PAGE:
Review: Burning Glass (Burning Glass #1) by Kathryn Purdie10:00
Series: Burning Glass #1
Author: Kathryn Purdie
Published March 1st 2016 by Katherine Tegen Books
Sonya was born with the rare gift to feel what those around her feel—both physically and emotionally—a gift she’s kept hidden from the empire for seventeen long years. After a reckless mistake wipes out all the other girls with similar abilities, Sonya is hauled off to the palace and forced to serve the emperor as his sovereign Auraseer.
Tasked with sensing the intentions of would-be assassins, Sonya is under constant pressure to protect the emperor. But Sonya’s power is untamed and reckless, and she can’t always decipher when other people’s impulses end and her own begin. In a palace full of warring emotions and looming darkness, Sonya fears that the biggest danger to the empire may be herself.
As she struggles to wrangle her abilities, Sonya seeks refuge in her tenuous alliances with the charming-yet-volatile Emperor Valko and his idealistic younger brother, Anton, the crown prince. But when threats of revolution pit the two brothers against each other, Sonya must choose which brother to trust—and which to betray.
I first heard about this book back in August, and was immediately intrigued by the premise. Sonya is born with a gift where she can feel and interpret the emotions of those around her, and that makes her extremely valuable to the empire. Girls like her are rounded up as soon as they start showing their abilities, and trained to one day become the Sovereign Auraseer for the emperor. Sonya is different though, for 17 years, she's been kept hidden from the government, to keep her safe from the clutches of the emperor, and its only now that she's taken to start her training. After an incident at the convent, she becomes the only one able to replace the disgraced Sovereign Auraseer, with next to no training. When she arrives at court, she realises that she's in too far over her head, and her life is at risk, as well as her heart.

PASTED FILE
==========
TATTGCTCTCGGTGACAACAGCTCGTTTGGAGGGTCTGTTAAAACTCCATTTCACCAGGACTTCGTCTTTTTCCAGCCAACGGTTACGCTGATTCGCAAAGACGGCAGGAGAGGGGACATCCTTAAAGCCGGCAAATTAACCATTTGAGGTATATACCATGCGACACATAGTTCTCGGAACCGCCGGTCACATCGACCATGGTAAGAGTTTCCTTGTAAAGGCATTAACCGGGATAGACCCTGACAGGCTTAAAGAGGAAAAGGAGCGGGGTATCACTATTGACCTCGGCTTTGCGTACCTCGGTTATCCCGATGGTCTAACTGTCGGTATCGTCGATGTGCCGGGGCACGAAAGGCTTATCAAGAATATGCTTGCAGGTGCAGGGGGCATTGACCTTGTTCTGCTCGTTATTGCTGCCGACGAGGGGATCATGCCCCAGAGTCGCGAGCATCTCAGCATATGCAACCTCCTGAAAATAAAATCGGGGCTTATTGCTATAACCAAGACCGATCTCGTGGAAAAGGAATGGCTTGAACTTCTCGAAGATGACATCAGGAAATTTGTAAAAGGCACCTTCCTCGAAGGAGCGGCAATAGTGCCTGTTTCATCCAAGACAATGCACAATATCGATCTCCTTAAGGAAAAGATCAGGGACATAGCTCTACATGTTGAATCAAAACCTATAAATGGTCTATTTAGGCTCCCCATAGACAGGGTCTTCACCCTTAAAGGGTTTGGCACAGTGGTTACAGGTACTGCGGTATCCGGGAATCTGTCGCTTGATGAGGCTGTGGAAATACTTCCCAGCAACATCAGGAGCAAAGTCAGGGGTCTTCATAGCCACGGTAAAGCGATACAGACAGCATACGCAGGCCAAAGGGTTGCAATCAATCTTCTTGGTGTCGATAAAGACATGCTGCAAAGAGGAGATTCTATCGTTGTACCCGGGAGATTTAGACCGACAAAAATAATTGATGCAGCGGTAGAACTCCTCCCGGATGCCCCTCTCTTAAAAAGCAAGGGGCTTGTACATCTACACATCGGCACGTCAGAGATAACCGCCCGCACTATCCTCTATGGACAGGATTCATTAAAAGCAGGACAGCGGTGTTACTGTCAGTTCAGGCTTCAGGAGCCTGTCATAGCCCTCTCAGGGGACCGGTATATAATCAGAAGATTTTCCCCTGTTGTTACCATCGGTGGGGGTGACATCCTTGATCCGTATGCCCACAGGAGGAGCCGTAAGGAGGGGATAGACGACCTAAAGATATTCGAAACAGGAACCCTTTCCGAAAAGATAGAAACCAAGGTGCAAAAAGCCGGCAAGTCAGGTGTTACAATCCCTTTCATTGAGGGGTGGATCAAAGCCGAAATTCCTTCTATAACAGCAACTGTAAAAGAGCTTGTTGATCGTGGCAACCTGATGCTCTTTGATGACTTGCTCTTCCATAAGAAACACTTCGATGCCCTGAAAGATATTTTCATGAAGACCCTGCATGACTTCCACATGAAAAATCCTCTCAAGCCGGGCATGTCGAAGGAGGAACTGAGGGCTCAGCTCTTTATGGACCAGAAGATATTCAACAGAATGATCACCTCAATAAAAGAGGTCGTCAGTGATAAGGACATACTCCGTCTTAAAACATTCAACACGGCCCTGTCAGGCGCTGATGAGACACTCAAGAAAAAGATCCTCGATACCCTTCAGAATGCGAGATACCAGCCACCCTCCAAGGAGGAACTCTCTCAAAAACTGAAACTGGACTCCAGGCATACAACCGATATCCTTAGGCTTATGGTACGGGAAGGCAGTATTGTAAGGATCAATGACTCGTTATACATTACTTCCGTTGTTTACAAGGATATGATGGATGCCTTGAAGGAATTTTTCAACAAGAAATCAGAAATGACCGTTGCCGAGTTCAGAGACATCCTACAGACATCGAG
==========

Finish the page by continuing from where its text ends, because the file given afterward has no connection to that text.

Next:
I really enjoyed Sonya. I know some people have had issues with her, and though I also found her slightly annoying at times, I felt like her nervousness and naivety was valid, considering how her life had gone. She was a complicated character, but grew quite a bit throughout the course of the book.
Fair warning, there is a love triangle in this book, but I didn't find it too problematic. Her feelings for her two love interests were different, and it's not surprising, considering the personalities of said love interests. The fact that they were brothers is a bit of a cliche, but whereas one was aloof and intriguing, the other was charismatic and down-right scary at times.
The romance was a large part of the plot, but the politics were so developed, and kept me on the edge of my seat at every turn. The action just kept getting more and more intense, until the climatic conclusion. I'm in awe of Purdie's world building, and plot, and can't wait to read more from her in the future, and the next installment of the trilogy.